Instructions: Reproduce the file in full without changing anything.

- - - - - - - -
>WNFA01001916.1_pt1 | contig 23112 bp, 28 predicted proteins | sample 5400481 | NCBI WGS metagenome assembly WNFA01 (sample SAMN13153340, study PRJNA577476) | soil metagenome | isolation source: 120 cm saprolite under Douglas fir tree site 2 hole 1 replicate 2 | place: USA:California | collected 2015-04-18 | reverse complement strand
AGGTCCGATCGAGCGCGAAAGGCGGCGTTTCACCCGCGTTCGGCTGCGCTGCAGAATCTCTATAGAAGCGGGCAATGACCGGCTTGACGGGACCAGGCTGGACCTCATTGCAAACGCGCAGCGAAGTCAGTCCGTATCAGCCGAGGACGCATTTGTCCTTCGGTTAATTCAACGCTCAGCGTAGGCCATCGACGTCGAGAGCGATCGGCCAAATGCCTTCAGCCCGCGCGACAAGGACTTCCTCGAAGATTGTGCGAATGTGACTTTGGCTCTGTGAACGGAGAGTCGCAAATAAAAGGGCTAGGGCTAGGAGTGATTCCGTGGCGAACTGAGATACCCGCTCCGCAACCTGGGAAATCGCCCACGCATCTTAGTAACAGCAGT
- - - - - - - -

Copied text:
>WNFA01001916.1_pt1 | contig 23112 bp, 28 predicted proteins | sample 5400481 | NCBI WGS metagenome assembly WNFA01 (sample SAMN13153340, study PRJNA577476) | soil metagenome | isolation source: 120 cm saprolite under Douglas fir tree site 2 hole 1 replicate 2 | place: USA:California | collected 2015-04-18 | reverse complement strand
AGGTCCGATCGAGCGCGAAAGGCGGCGTTTCACCCGCGTTCGGCTGCGCTGCAGAATCTCTATAGAAGCGGGCAATGACCGGCTTGACGGGACCAGGCTGGACCTCATTGCAAACGCGCAGCGAAGTCAGTCCGTATCAGCCGAGGACGCATTTGTCCTTCGGTTAATTCAACGCTCAGCGTAGGCCATCGACGTCGAGAGCGATCGGCCAAATGCCTTCAGCCCGCGCGACAAGGACTTCCTCGAAGATTGTGCGAATGTGACTTTGGCTCTGTGAACGGAGAGTCGCAAATAAAAGGGCTAGGGCTAGGAGTGATTCCGTGGCGAACTGAGATACCCGCTCCGCAACCTGGGAAATCGCCCACGCATCTTAGTAACAGCAGT